|Excerpts From "This Was My Newport" by Maud Howe Elliot:
CHAPTER IV - Lawton's Valley: Eloping
My first love affair had for its background the long, wooded valley with its dear brown brook swirling into silver around the stones and tree roots. The hero was the grandson of our neighbors at the "Redwood,'' a fine estate whose ancient lime trees had been brought home in a bottle from England and planted in front of the house. At this time our little township had a national reputation, for here was situated Portsmouth Grove, the Civil War military hospital where sick and wounded soldiers were brought to recuperate in our matchless climate. On a certain long July day, Mamma sat busy at her desk writing, writing, those endless manuscripts, kept in a certain black walnut chest, which every child knew it was his first duty to save in case of a fire. Upon Mamma thus occupied-perhaps with her lecture on Polarity or her poem The Flag-the youngest Tatterdemalion burst in with the request for the loan of a certain small green parasol with a "pinked" flounce, recently come in a trunk from Paris. Absently the request was granted and the child departed with no more than a word of thanks, while the mother once more took up her pen, and spliced the thread of thought so rudely broken.
Firmly grasping the green parasol, the youngest daughter of the house passed out of it, and down to the Valley to keep a tryst with the boy from "Redwood." It was a serious test. The young people, aged respectively seven and eight, had decided to run away together. They sauntered through the Valley, past the three falls, across the brook, and over the salt meadows to the railroad track that edged the shore of the Bay at the point where the Portsmouth Asylum stood gray and weatherbeaten against the grayer Newport sky. On the barren hillside a few rods away, lay the Potter's Field, where the paupers who have died at the poor- house lie buried. At the head and foot of each grave is placed a gray slate from the stony hillside, but the slate bears no name nor date. The eloping couple paused in this forlorn corner of God's acre long to enough make the puzzling discover that the pauper grates were nameless, while those in the cemetery on the East Road all bore names and dates, and on: displayed a daguerreotype of the departed, neatly fitted into the marble stone.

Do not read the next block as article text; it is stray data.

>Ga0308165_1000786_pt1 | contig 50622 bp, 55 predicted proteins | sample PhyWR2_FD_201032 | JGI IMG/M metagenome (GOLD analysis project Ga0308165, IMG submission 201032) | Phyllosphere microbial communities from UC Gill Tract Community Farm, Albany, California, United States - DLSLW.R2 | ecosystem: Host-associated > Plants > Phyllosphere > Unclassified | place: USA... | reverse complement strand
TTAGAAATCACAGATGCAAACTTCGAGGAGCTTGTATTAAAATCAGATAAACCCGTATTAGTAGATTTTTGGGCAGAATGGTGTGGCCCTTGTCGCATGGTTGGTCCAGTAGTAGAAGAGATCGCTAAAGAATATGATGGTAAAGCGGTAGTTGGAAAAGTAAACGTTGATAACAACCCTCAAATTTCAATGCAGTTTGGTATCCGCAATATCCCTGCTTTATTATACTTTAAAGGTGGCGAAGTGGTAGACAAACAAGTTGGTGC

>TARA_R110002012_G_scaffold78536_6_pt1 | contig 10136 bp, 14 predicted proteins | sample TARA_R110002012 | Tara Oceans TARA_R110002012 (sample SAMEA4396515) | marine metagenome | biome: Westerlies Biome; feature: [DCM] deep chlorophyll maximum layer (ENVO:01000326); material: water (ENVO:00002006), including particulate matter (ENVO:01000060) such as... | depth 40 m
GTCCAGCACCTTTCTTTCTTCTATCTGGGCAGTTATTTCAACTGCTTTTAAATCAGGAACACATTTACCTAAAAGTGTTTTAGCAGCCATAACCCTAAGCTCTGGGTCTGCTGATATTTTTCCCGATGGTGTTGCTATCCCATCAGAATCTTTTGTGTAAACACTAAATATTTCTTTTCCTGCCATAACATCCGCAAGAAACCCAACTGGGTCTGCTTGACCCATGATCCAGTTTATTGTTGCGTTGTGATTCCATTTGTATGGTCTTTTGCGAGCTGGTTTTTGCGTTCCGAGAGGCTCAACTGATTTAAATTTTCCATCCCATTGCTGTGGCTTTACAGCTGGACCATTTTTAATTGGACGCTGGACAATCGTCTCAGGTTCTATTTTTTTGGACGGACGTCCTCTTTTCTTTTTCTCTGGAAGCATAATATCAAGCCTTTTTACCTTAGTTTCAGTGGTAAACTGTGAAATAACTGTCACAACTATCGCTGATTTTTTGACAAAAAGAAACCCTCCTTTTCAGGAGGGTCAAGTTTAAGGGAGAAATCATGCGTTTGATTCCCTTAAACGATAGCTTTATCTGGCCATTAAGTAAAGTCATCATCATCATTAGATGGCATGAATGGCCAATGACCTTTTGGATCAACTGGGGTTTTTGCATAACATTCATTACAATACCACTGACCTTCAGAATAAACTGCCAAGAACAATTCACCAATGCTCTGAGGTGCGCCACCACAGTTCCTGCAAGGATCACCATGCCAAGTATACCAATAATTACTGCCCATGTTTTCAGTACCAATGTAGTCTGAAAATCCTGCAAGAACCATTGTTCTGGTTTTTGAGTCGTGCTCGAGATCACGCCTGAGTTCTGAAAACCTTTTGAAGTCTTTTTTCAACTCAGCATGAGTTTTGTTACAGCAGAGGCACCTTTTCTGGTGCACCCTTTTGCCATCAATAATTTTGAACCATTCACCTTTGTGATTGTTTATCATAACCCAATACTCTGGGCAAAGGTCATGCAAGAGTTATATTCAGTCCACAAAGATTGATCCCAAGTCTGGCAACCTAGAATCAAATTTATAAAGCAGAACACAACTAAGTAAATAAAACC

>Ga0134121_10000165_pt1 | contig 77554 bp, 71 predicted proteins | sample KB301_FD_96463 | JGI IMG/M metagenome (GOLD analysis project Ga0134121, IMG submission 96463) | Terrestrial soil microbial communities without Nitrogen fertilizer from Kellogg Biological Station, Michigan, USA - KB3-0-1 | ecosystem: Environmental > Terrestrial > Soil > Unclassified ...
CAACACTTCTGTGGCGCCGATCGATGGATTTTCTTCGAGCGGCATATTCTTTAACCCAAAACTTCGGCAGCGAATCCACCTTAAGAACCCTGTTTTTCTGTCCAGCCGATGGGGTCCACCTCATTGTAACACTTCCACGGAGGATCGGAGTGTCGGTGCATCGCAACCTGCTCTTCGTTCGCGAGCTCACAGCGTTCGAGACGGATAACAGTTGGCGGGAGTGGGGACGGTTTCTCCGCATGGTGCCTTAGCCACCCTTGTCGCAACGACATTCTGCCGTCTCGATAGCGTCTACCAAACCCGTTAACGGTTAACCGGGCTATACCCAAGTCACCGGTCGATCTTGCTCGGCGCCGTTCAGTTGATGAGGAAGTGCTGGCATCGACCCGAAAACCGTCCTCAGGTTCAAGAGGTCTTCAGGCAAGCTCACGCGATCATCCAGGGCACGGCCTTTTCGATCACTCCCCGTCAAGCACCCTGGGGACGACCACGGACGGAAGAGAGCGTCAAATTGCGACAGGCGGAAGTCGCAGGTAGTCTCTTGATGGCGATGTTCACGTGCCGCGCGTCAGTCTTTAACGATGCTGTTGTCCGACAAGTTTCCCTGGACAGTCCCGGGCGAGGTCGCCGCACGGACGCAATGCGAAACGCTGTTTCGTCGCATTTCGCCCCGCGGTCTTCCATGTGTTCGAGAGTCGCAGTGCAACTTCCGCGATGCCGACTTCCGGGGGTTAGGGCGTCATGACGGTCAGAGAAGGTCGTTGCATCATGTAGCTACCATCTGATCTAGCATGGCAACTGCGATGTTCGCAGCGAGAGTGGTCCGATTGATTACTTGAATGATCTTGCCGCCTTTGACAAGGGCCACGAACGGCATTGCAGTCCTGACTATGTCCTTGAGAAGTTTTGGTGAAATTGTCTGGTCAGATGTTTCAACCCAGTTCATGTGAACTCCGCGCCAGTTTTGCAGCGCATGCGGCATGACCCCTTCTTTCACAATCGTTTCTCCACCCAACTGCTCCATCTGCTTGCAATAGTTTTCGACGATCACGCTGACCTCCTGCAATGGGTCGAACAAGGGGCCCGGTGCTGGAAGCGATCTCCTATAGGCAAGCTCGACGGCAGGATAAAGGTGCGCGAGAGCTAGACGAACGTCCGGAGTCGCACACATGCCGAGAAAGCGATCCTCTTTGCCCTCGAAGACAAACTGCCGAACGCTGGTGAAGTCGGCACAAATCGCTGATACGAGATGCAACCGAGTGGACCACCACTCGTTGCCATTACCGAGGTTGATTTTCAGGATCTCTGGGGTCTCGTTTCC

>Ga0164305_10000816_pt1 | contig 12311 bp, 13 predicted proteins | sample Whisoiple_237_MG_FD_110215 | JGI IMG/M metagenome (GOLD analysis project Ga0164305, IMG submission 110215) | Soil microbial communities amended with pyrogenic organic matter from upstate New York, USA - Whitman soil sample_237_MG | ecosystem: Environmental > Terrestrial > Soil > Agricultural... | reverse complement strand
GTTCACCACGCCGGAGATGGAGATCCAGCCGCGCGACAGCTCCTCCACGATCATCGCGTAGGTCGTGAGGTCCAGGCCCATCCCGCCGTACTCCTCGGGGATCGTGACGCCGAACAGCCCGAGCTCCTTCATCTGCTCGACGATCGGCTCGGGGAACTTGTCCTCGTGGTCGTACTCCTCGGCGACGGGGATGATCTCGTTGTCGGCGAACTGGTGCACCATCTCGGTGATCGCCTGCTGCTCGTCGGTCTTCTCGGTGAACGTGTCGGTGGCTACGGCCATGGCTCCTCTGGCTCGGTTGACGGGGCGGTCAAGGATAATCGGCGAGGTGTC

Now for the railroad ! The afternoon train was due, even now whistling as it neared the curve. Two pins, brought for the pur- pose, were carefully laid crosswise upon the tracks, and the Tatterdemalions stood back while the train thundered by. The engineer nodded from his cab, and saluted them with a screech of the whistle. In the dust of the departing train, they found the two pins-welded solidly together in the form of a Saint Andrew's cross. The omen seemed auspicious. It was at first very exciting to walk along the track, a proceeding to which nurses, governesses, and all elders unreasonably objected. The stretch from sleeper to sleeper was too long for Tatterdemalion legs, and after one or two attempts was given up for a steady pottering pace between the ties. The walk along the dayside from the poorhouse to Portsmouth Grove was full of adventures. At one point a huge black "python" raised its ugly head as it crossed the line within a few feet of them and slid hissing into the elder and bayberry bushes that bordered the track. The first objective was Portsmouth Grove itself, where the Providence boat stopped to take and leave passengers. Beyond that point the plan was vague.
Two sentries pacing their beat at the entrance to the military hospital grounds crossed their bayonets above the young couple's heads and proceeded to chaff them. Then, relenting, the good- natured soldiers returned to their beat while the children wandered down the broad middle path between the oaks and the hospital tents to the boat-landing. One point of dread they touched: a place of torture, where, in a small shed, a culprit stood with water falling drop by drop upon his head. Was this a dream? It stands the clearest image in all the shifting picture of that day of days.
At the landing, the first check came. The adventurers were again challenged, this time firmly. Tickets were demanded by the authorities, and, not being forthcoming, the children were forbidden to embark and ordered to "stand back." The steamer's name was the Perry Mail-always known by us as the "Merry Pail'"-but she seemed anything but merry as the small couple forlornly watched her cast off her big hawsers, beat the water into a white slather of foam with her paddles, and puff relentlessly away.
The sun was setting, the long sweet day drawing to a close. Supper time had come and gone, and no supper offered. A young officer hurrying by stopped and spoke to the children.
A kind hand was clapped on the shoulder of each. The boy and girl were under arrest; the fact was worth the growing-pains now becoming wellnigh intolerable in the short legs. At the entrance of the camp the young officer left the pair, with the charge:
It was a long walk from Portsmouth Grove to Lawton's
That was the worst of it all. The fact that Mamma had been badly frightened was brought sharply home by parents, elder children, neighbors and servants. The strongest memory of this memorable day is the surprise that anybody, especially so wonderful a person as Mamma, should have taken any especial interest in the success or failure of the children's plan to run away and see the world !
 This Was My Newport, Maud Howe Elliot , Published in 1944 by the Mythology Co, Cambridge, MA.
Old water mill located on property owned by Dr. Samuel Howe and his spouse, Julia Ward.This mill was powered by the water falling in Lawton Valley.
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